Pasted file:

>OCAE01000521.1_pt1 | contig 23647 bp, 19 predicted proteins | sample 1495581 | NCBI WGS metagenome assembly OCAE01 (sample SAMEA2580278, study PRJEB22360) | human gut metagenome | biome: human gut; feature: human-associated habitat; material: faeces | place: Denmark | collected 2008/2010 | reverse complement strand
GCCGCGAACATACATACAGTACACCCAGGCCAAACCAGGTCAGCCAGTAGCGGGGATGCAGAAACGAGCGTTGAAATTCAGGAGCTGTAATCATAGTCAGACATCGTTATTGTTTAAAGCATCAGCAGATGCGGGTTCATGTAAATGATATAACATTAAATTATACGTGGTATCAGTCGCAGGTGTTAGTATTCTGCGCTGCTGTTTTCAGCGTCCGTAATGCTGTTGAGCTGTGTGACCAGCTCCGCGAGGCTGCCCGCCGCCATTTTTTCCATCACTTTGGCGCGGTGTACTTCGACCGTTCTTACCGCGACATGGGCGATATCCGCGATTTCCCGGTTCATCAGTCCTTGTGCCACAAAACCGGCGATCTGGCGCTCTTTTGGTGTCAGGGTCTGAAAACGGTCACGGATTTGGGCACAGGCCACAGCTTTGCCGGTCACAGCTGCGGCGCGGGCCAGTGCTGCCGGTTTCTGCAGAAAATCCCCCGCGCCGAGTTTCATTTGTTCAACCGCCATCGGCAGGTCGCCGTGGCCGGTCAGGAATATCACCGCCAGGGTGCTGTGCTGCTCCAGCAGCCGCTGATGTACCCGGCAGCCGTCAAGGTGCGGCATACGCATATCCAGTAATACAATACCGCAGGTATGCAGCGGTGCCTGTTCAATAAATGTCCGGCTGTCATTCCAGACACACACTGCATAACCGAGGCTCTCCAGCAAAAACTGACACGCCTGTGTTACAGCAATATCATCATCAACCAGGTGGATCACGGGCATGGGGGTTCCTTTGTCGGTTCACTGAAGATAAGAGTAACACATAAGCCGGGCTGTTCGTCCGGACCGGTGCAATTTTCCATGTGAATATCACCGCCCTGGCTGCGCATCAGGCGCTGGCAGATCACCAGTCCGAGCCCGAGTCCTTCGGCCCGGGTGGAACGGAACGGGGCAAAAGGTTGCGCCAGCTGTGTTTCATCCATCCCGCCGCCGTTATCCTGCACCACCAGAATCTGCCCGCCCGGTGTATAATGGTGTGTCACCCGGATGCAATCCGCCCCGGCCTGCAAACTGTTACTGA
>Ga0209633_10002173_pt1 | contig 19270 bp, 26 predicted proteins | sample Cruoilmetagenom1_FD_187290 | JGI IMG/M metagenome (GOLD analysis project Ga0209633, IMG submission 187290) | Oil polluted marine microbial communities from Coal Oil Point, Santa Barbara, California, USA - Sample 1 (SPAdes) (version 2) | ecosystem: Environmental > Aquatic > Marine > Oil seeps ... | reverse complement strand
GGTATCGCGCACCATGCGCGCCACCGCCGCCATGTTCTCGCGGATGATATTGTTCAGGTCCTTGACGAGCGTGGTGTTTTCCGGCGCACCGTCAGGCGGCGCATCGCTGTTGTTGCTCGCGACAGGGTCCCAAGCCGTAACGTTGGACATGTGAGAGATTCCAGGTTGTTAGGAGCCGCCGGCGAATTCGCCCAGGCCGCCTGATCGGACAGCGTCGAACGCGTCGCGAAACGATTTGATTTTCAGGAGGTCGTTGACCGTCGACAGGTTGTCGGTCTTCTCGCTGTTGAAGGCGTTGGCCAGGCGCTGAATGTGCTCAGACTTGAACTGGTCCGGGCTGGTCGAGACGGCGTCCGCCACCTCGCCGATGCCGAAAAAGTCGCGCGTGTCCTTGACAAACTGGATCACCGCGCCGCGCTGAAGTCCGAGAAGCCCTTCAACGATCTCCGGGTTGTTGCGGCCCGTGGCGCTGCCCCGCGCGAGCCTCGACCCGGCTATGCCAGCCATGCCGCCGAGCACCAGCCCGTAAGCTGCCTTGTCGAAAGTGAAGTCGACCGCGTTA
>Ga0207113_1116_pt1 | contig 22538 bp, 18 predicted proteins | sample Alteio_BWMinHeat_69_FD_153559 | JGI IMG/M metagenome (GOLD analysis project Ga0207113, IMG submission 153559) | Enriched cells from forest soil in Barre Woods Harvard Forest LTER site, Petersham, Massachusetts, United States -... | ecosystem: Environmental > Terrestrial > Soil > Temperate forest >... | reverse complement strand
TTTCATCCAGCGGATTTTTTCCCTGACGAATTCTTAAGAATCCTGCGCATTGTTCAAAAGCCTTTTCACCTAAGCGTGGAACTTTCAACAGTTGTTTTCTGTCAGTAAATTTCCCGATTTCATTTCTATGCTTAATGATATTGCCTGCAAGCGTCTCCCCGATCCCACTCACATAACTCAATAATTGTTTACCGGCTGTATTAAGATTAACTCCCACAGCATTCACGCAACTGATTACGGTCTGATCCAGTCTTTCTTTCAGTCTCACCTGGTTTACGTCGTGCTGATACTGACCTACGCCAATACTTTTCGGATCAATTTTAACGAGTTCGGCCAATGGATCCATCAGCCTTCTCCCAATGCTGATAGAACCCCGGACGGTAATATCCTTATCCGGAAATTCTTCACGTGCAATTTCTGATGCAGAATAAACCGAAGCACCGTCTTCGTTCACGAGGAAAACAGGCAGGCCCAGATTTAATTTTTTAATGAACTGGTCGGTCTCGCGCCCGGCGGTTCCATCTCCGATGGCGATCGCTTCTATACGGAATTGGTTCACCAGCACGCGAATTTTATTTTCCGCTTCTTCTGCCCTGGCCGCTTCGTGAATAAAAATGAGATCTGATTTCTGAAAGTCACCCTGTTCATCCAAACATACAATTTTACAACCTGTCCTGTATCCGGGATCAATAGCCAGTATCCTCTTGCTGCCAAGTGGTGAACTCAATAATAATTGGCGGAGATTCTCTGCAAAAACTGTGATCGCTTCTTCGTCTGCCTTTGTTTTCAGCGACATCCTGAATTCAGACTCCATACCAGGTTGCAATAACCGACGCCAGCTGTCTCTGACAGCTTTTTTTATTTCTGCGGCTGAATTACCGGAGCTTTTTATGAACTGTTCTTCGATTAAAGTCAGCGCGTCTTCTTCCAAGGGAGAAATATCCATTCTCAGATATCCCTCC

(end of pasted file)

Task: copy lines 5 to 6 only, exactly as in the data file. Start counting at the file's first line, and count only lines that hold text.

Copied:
>Ga0207113_1116_pt1 | contig 22538 bp, 18 predicted proteins | sample Alteio_BWMinHeat_69_FD_153559 | JGI IMG/M metagenome (GOLD analysis project Ga0207113, IMG submission 153559) | Enriched cells from forest soil in Barre Woods Harvard Forest LTER site, Petersham, Massachusetts, United States -... | ecosystem: Environmental > Terrestrial > Soil > Temperate forest >... | reverse complement strand
TTTCATCCAGCGGATTTTTTCCCTGACGAATTCTTAAGAATCCTGCGCATTGTTCAAAAGCCTTTTCACCTAAGCGTGGAACTTTCAACAGTTGTTTTCTGTCAGTAAATTTCCCGATTTCATTTCTATGCTTAATGATATTGCCTGCAAGCGTCTCCCCGATCCCACTCACATAACTCAATAATTGTTTACCGGCTGTATTAAGATTAACTCCCACAGCATTCACGCAACTGATTACGGTCTGATCCAGTCTTTCTTTCAGTCTCACCTGGTTTACGTCGTGCTGATACTGACCTACGCCAATACTTTTCGGATCAATTTTAACGAGTTCGGCCAATGGATCCATCAGCCTTCTCCCAATGCTGATAGAACCCCGGACGGTAATATCCTTATCCGGAAATTCTTCACGTGCAATTTCTGATGCAGAATAAACCGAAGCACCGTCTTCGTTCACGAGGAAAACAGGCAGGCCCAGATTTAATTTTTTAATGAACTGGTCGGTCTCGCGCCCGGCGGTTCCATCTCCGATGGCGATCGCTTCTATACGGAATTGGTTCACCAGCACGCGAATTTTATTTTCCGCTTCTTCTGCCCTGGCCGCTTCGTGAATAAAAATGAGATCTGATTTCTGAAAGTCACCCTGTTCATCCAAACATACAATTTTACAACCTGTCCTGTATCCGGGATCAATAGCCAGTATCCTCTTGCTGCCAAGTGGTGAACTCAATAATAATTGGCGGAGATTCTCTGCAAAAACTGTGATCGCTTCTTCGTCTGCCTTTGTTTTCAGCGACATCCTGAATTCAGACTCCATACCAGGTTGCAATAACCGACGCCAGCTGTCTCTGACAGCTTTTTTTATTTCTGCGGCTGAATTACCGGAGCTTTTTATGAACTGTTCTTCGATTAAAGTCAGCGCGTCTTCTTCCAAGGGAGAAATATCCATTCTCAGATATCCCTCC